Lisette, your mother was a country girl.
Your mother never wanted to live
in the city,
but because of your father, she would.
He was a formidable man
in the way bridges are
the most architecturally solid,
calcified things on the western skyline.
Skylines were all he cared about.
It was a shame after she noticed.
The train ran close by,
grey sirens muting the movements
of your mother’s endemic compulsions.
“I didn’t daydream enough,” she said.
This was the last time I saw your mother
and father sleep in the same bed
with any animal frequency.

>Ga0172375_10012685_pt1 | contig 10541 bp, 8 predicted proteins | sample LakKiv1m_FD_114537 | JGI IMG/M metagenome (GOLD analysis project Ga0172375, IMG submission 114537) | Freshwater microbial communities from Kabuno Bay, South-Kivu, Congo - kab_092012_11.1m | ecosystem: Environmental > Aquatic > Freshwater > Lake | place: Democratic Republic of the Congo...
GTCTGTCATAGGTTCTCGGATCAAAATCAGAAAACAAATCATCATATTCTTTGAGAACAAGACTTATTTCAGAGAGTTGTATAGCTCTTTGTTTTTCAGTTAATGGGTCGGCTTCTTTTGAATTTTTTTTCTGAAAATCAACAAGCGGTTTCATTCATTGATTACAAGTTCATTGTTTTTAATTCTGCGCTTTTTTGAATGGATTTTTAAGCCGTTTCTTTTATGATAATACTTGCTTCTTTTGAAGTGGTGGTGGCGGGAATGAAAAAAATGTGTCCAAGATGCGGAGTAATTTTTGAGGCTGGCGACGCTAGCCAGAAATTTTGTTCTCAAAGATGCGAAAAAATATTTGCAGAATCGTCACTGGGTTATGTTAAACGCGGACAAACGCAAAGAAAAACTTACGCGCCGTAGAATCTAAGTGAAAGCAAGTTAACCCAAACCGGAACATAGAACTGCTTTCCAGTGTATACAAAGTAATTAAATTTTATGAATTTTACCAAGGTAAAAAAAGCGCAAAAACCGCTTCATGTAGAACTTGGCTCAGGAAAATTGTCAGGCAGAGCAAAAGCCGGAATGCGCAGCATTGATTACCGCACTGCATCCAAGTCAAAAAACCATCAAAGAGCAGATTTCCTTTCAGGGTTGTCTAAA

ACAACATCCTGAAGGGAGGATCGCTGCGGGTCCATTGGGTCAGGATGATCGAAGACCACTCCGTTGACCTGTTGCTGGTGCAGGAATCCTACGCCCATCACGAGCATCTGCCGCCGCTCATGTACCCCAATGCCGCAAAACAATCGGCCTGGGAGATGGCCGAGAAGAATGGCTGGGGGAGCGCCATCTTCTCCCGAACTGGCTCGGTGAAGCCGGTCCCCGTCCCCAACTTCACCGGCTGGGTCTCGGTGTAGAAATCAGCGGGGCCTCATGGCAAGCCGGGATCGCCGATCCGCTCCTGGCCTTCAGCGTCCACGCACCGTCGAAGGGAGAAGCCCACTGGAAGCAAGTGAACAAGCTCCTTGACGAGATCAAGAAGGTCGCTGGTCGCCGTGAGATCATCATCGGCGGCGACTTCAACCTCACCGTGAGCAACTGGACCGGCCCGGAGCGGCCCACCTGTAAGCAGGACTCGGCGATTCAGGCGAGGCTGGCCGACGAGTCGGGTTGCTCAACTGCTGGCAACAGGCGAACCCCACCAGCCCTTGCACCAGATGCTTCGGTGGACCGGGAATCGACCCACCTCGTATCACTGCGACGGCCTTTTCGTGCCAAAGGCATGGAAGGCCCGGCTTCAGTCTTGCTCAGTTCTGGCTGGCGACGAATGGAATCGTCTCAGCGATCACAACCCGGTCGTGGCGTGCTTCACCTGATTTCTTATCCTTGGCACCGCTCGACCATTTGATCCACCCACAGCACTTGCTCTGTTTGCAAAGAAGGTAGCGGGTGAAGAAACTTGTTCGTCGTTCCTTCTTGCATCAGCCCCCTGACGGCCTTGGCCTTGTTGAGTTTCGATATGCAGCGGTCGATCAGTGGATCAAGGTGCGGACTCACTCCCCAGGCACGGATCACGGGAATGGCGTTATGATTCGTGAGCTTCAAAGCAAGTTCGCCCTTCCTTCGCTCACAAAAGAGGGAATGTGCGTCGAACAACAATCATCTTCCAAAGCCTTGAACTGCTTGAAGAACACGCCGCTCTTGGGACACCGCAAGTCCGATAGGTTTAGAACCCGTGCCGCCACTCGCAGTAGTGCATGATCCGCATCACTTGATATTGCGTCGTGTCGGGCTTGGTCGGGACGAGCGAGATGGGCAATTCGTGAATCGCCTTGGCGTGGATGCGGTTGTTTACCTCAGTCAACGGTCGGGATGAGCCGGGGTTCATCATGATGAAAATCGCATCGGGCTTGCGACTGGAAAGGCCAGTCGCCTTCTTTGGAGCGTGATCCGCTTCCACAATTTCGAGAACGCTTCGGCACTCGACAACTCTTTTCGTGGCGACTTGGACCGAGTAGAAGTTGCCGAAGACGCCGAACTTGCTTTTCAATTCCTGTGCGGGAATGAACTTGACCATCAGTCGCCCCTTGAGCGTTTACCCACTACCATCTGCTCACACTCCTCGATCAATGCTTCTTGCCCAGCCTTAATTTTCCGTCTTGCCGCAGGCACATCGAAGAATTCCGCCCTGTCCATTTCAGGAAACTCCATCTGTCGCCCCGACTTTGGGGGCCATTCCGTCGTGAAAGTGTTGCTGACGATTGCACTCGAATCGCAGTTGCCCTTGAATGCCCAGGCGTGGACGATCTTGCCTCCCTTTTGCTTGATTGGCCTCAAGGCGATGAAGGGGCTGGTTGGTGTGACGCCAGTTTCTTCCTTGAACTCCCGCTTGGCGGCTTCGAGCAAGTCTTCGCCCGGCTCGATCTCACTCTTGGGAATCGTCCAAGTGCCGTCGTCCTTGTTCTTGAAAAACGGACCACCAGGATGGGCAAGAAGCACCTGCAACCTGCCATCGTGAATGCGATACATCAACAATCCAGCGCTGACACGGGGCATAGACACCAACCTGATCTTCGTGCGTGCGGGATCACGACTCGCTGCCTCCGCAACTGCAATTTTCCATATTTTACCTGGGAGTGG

The banal treated itself kindly to their lives.
They left milk in the refrigerator
when the motor had stopped.
Something curdled, floated to the top.
God had drawn and quartered
the field. That summer,
we found your mother
of walking stairs to stark apartments,
she’d hoped for eternal peace
believing the road to redemption was paved
with persecution. Your father
never stopped moving, afraid
momentum was his only resource left.
Divided among your brothers,
although your sisters got none,
As far as sovereign cities fall,
it was a new kind of marvel.
Your mother flew home
and was spread through her province.
I know your father once said,
“No good deed goes unpunished,”
so you’d like to do better. You can’t
afford sleeping, drinking anymore,
but your mother had also warned us
about the beginning of France
becoming a Christian nation
when the Gothic strike was over.